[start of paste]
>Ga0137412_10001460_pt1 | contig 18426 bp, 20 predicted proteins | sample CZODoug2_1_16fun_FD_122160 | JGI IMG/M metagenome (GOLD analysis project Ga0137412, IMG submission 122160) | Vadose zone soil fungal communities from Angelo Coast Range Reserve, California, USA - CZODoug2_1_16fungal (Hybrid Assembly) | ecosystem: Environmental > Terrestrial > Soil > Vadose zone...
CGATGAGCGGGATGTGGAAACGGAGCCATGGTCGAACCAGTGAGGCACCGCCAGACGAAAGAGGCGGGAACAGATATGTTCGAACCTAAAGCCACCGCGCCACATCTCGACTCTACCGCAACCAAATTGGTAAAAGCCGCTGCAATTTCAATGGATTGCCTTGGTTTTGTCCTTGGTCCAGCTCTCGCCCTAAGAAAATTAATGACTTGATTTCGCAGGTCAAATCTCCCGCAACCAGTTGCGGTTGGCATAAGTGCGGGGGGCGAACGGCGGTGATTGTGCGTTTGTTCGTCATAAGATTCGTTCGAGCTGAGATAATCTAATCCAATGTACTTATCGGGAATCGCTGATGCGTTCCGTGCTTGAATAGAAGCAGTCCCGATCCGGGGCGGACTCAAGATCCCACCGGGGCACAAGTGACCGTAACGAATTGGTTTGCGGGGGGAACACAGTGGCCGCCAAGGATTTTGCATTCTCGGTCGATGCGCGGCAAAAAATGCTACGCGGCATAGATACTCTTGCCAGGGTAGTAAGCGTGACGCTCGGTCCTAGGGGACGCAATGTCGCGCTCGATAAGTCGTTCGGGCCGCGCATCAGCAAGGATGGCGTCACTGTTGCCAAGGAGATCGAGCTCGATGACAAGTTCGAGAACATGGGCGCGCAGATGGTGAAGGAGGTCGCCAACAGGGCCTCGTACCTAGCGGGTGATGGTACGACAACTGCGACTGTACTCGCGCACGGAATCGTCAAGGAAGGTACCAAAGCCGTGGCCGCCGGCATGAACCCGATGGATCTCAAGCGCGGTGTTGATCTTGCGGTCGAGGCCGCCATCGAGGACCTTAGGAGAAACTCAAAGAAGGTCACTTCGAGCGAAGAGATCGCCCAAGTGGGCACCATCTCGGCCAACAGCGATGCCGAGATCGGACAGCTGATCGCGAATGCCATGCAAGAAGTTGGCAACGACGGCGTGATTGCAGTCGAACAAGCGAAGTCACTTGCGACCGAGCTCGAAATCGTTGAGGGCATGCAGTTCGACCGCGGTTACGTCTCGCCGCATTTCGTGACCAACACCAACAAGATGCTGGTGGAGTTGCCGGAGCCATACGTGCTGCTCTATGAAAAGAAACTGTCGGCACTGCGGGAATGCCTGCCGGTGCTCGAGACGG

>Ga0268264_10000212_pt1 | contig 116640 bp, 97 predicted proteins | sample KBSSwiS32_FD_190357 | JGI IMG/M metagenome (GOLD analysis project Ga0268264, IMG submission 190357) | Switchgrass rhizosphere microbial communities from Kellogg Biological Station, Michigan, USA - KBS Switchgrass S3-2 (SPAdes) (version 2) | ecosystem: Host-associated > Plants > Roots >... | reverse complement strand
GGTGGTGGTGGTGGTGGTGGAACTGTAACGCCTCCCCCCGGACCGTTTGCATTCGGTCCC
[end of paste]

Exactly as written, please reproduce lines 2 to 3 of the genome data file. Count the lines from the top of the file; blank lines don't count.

CGATGAGCGGGATGTGGAAACGGAGCCATGGTCGAACCAGTGAGGCACCGCCAGACGAAAGAGGCGGGAACAGATATGTTCGAACCTAAAGCCACCGCGCCACATCTCGACTCTACCGCAACCAAATTGGTAAAAGCCGCTGCAATTTCAATGGATTGCCTTGGTTTTGTCCTTGGTCCAGCTCTCGCCCTAAGAAAATTAATGACTTGATTTCGCAGGTCAAATCTCCCGCAACCAGTTGCGGTTGGCATAAGTGCGGGGGGCGAACGGCGGTGATTGTGCGTTTGTTCGTCATAAGATTCGTTCGAGCTGAGATAATCTAATCCAATGTACTTATCGGGAATCGCTGATGCGTTCCGTGCTTGAATAGAAGCAGTCCCGATCCGGGGCGGACTCAAGATCCCACCGGGGCACAAGTGACCGTAACGAATTGGTTTGCGGGGGGAACACAGTGGCCGCCAAGGATTTTGCATTCTCGGTCGATGCGCGGCAAAAAATGCTACGCGGCATAGATACTCTTGCCAGGGTAGTAAGCGTGACGCTCGGTCCTAGGGGACGCAATGTCGCGCTCGATAAGTCGTTCGGGCCGCGCATCAGCAAGGATGGCGTCACTGTTGCCAAGGAGATCGAGCTCGATGACAAGTTCGAGAACATGGGCGCGCAGATGGTGAAGGAGGTCGCCAACAGGGCCTCGTACCTAGCGGGTGATGGTACGACAACTGCGACTGTACTCGCGCACGGAATCGTCAAGGAAGGTACCAAAGCCGTGGCCGCCGGCATGAACCCGATGGATCTCAAGCGCGGTGTTGATCTTGCGGTCGAGGCCGCCATCGAGGACCTTAGGAGAAACTCAAAGAAGGTCACTTCGAGCGAAGAGATCGCCCAAGTGGGCACCATCTCGGCCAACAGCGATGCCGAGATCGGACAGCTGATCGCGAATGCCATGCAAGAAGTTGGCAACGACGGCGTGATTGCAGTCGAACAAGCGAAGTCACTTGCGACCGAGCTCGAAATCGTTGAGGGCATGCAGTTCGACCGCGGTTACGTCTCGCCGCATTTCGTGACCAACACCAACAAGATGCTGGTGGAGTTGCCGGAGCCATACGTGCTGCTCTATGAAAAGAAACTGTCGGCACTGCGGGAATGCCTGCCGGTGCTCGAGACGG

>Ga0268264_10000212_pt1 | contig 116640 bp, 97 predicted proteins | sample KBSSwiS32_FD_190357 | JGI IMG/M metagenome (GOLD analysis project Ga0268264, IMG submission 190357) | Switchgrass rhizosphere microbial communities from Kellogg Biological Station, Michigan, USA - KBS Switchgrass S3-2 (SPAdes) (version 2) | ecosystem: Host-associated > Plants > Roots >... | reverse complement strand